Sykaras N, Iacopino AM, Marker VA, Triplett RG and Woody RD: Implant materials, designs, and surface topographies: Their effect on osseointegration. A literature review. Int J Oral Maxillofac Implants. 15:675–690. 2000.PubMed/NCBI


Mombelli A and Cionca N: Systemic diseases affecting osseointegration therapy. Clin Oral Implants Res. 17 Suppl 2:S97–S103. 2006. View Article : Google Scholar


Porter JA and von Fraunhofer JA: Success or failure of dental implants? A literature review with treatment considerations. Gen Dent. 53(423–432): quiz 433. 4462005.


Muñoz-Torres M, Alonso G and Raya MP: Calcitonin therapy in osteoporosis. Treat Endocrinol. 3:117–132. 2004. View Article : Google Scholar : PubMed/NCBI


Dao TT, Anderson JD and Zarb GA: Is osteoporosis a risk factor for osseointegration of dental implants? Int J Oral Maxillofac Implants. 8:137–144. 1993.PubMed/NCBI


Recknor C, Czerwinski E, Bone HG, Bonnick SL, Binkley N, Palacios S, Moffett A, Siddhanti S, Ferreira I, Ghelani P, et al: Denosumab compared with ibandronate in postmenopausal women previously treated with bisphosphonate therapy: A randomized open-label trial. Obstet Gynecol. 121:1291–1299. 2013. View Article : Google Scholar : PubMed/NCBI


Liu Y, Ming L, Luo H, Liu W, Zhang Y, Liu H and Jin Y: Integration of a calcined bovine bone and BMSC-sheet 3D scaffold and the promotion of bone regeneration in large defects. Biomaterials. 34:9998–10006. 2013. View Article : Google Scholar : PubMed/NCBI


Xu B, Zhang J, Brewer E, Tu Q, Yu L, Tang J, Krebsbach P, Wieland M and Chen J: Osterix enhances BMSC-associated osseointegration of implants. J Dent Res. 88:1003–1007. 2009. View Article : Google Scholar : PubMed/NCBI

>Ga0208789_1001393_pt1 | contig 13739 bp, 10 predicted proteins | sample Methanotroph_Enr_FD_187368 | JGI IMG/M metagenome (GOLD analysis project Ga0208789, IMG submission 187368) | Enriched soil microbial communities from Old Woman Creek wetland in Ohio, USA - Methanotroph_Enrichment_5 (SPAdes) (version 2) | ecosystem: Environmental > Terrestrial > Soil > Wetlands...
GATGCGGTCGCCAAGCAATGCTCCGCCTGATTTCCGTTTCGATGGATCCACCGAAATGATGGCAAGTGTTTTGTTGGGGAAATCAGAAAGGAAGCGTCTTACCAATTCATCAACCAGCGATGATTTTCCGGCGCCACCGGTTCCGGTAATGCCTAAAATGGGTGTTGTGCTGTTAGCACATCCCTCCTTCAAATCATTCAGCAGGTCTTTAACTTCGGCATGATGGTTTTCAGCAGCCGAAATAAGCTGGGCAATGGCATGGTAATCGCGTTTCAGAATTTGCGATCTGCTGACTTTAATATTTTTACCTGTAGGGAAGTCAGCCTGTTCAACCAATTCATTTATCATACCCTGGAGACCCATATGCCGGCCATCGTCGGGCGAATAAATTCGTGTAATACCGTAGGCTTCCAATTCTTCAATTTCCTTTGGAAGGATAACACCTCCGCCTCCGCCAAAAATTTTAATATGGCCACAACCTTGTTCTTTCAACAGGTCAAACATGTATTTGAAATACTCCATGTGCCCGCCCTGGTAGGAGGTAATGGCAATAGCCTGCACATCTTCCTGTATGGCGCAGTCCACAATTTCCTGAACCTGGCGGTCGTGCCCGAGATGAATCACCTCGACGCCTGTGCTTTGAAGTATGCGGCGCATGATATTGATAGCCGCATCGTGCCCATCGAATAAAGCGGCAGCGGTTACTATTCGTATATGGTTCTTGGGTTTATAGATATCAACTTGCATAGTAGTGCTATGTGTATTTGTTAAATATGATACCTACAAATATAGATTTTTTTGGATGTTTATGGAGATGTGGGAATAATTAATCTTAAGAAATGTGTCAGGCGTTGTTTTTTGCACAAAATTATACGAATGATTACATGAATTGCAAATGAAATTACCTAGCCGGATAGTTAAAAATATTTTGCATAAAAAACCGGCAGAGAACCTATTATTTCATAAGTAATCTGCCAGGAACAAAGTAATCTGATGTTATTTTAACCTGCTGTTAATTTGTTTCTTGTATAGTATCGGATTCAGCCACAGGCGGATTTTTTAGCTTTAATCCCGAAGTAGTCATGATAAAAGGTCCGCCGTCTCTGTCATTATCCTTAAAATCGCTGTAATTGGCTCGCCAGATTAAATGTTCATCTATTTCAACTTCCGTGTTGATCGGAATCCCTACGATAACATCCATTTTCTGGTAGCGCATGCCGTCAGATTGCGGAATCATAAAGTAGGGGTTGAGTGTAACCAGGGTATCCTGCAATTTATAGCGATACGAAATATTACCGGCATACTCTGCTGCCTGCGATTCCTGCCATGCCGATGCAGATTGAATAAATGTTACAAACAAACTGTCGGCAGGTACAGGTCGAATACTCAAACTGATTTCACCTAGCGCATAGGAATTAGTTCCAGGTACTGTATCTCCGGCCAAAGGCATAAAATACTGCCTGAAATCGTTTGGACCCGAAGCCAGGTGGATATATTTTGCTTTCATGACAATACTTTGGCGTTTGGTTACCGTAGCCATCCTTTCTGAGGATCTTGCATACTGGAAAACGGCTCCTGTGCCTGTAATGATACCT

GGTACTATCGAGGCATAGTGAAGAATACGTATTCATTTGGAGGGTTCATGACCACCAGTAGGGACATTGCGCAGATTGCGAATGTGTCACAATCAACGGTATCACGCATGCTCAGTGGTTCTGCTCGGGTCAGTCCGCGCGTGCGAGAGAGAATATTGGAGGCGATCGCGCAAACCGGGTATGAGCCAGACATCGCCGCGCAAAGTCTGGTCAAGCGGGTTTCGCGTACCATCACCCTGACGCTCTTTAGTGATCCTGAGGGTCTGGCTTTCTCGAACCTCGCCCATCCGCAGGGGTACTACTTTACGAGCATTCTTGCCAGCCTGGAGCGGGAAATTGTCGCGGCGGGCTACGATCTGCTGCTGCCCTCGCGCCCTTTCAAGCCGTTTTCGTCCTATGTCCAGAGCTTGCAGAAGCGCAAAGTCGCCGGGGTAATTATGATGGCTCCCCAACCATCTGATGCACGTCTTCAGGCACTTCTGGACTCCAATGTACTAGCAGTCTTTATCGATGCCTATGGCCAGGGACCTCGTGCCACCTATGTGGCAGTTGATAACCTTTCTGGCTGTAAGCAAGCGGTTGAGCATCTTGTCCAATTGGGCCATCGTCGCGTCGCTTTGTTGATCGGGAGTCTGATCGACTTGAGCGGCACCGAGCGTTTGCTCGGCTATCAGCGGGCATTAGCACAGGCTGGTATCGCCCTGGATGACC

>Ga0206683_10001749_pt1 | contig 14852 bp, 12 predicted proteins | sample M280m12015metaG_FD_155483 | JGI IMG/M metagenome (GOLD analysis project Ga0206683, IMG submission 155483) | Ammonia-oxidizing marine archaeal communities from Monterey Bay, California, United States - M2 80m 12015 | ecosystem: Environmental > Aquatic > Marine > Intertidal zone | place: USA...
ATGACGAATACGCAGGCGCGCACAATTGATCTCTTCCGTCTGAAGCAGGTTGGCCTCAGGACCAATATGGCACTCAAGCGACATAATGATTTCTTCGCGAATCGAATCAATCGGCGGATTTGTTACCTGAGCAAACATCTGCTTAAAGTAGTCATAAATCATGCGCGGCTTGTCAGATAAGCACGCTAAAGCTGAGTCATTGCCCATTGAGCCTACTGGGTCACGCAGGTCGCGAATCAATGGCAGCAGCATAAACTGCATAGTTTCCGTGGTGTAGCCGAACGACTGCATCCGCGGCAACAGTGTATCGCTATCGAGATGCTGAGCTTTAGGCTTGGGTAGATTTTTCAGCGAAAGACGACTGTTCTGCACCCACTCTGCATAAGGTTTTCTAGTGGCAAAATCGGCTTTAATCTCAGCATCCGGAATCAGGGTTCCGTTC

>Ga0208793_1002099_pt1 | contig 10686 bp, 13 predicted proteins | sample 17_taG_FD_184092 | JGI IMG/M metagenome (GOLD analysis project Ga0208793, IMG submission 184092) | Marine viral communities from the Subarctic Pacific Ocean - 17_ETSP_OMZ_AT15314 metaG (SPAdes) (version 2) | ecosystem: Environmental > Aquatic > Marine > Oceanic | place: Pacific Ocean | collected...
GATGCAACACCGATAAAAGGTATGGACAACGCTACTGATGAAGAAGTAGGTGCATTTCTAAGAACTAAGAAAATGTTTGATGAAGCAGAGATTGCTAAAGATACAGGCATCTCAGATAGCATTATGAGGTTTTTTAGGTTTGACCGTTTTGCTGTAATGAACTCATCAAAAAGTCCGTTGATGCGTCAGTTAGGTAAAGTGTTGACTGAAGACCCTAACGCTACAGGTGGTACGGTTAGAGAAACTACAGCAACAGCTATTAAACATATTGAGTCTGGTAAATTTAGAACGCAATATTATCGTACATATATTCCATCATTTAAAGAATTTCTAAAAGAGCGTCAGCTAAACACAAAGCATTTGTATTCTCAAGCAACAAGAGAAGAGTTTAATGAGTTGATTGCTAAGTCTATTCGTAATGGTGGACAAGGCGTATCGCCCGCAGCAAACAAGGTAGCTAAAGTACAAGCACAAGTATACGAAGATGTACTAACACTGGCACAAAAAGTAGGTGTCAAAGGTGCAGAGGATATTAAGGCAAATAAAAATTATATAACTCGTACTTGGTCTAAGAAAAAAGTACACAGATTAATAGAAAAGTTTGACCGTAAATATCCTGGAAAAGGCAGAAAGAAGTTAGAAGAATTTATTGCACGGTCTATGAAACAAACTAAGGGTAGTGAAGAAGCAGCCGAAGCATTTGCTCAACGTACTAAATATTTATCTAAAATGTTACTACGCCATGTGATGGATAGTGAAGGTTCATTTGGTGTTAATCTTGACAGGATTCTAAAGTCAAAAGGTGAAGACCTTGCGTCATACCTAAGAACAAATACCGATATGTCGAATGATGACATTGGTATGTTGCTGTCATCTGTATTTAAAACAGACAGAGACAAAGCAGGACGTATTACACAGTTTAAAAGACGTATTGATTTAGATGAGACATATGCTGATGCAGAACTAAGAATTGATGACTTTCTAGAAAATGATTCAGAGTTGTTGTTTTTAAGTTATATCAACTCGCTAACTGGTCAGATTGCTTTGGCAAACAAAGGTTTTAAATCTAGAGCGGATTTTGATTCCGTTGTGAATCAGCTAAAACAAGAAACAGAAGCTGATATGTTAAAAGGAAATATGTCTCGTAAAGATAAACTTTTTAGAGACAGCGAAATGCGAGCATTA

Kotsovilis S, Karoussis IK and Fourmousis I: A comprehensive and critical review of dental implant placement in diabetic animals and patients. Clin Oral Implants Res. 17:587–599. 2006. View Article : Google Scholar : PubMed/NCBI


Lalani Z, Wong M, Brey EM, Mikos AG and Duke PJ: Spatial and temporal localization of transforming growth factor-beta1, bone morphogenetic protein-2, and platelet-derived growth factor-A in healing tooth extraction sockets in a rabbit model. J Oral Maxillofac Surg. 61:1061–1072. 2003. View Article : Google Scholar : PubMed/NCBI


Yamada Y, Ueda M, Naiki T and Nagasaka T: Tissue-engineered injectable bone regeneration for osseointegrated dental implants. Clin Oral Implants Res. 15:589–597. 2004. View Article : Google Scholar : PubMed/NCBI


Gkantidis N, Schauseil M, Pazera P, Zorkun B, Katsaros C and Ludwig B: Evaluation of 3-dimensional superimposition techniques on various skeletal structures of the head using surface models. PloS One. 10:e01188102015. View Article : Google Scholar : PubMed/NCBI


Kii I, Amizuka N, Shimomura J, Saga Y and Kudo A: Cell-cell interaction mediated by cadherin-11 directly regulates the differentiation of mesenchymal cells into the cells of the osteo-lineage and the chondro-lineage. J Bone Miner Res. 19:1840–1849. 2004. View Article : Google Scholar : PubMed/NCBI


Oron A, Agar G, Oron U and Stein A: Correlation between rate of bony ingrowth to stainless steel, pure titanium, and titanium alloy implants in vivo and formation of hydroxyapatite on their surfaces in vitro. J Biomed Mater Res A. 91:1006–1009. 2009. View Article : Google Scholar : PubMed/NCBI

Related Articles

Journal Cover

December 2017
Volume 14 Issue 6

Print ISSN: 1792-0981
Online ISSN:1792-1015

2016 Impact Factor: 1.261
Ranked #50/128 Medicine Research and Experimental
(total number of cites)

Sign up for eToc alerts

Recommend to Library

Copy and paste a formatted citation
Duan, Y., Ma, W., Li, D., Wang, T., & Liu, B. (2017). Enhanced osseointegration of titanium implants in a rat model of osteoporosis using multilayer bone mesenchymal stem cell sheets. Experimental and Therapeutic Medicine, 14, 5717-5726.
Duan, Y., Ma, W., Li, D., Wang, T., Liu, B."Enhanced osseointegration of titanium implants in a rat model of osteoporosis using multilayer bone mesenchymal stem cell sheets". Experimental and Therapeutic Medicine 14.6 (2017): 5717-5726.
Duan, Y., Ma, W., Li, D., Wang, T., Liu, B."Enhanced osseointegration of titanium implants in a rat model of osteoporosis using multilayer bone mesenchymal stem cell sheets". Experimental and Therapeutic Medicine 14, no. 6 (2017): 5717-5726.